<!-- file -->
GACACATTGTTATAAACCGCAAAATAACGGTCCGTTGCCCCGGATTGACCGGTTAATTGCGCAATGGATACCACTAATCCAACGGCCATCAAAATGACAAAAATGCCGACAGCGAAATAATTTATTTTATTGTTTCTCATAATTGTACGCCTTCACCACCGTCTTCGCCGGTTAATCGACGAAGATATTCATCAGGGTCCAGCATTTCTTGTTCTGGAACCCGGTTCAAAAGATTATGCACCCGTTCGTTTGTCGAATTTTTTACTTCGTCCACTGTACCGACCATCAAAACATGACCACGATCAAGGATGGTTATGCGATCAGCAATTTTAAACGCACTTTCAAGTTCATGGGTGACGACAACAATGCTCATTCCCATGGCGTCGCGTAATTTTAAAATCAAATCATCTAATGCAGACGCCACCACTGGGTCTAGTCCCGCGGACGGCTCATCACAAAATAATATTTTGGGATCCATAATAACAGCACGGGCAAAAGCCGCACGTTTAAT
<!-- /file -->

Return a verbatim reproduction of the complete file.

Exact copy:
GACACATTGTTATAAACCGCAAAATAACGGTCCGTTGCCCCGGATTGACCGGTTAATTGCGCAATGGATACCACTAATCCAACGGCCATCAAAATGACAAAAATGCCGACAGCGAAATAATTTATTTTATTGTTTCTCATAATTGTACGCCTTCACCACCGTCTTCGCCGGTTAATCGACGAAGATATTCATCAGGGTCCAGCATTTCTTGTTCTGGAACCCGGTTCAAAAGATTATGCACCCGTTCGTTTGTCGAATTTTTTACTTCGTCCACTGTACCGACCATCAAAACATGACCACGATCAAGGATGGTTATGCGATCAGCAATTTTAAACGCACTTTCAAGTTCATGGGTGACGACAACAATGCTCATTCCCATGGCGTCGCGTAATTTTAAAATCAAATCATCTAATGCAGACGCCACCACTGGGTCTAGTCCCGCGGACGGCTCATCACAAAATAATATTTTGGGATCCATAATAACAGCACGGGCAAAAGCCGCACGTTTAAT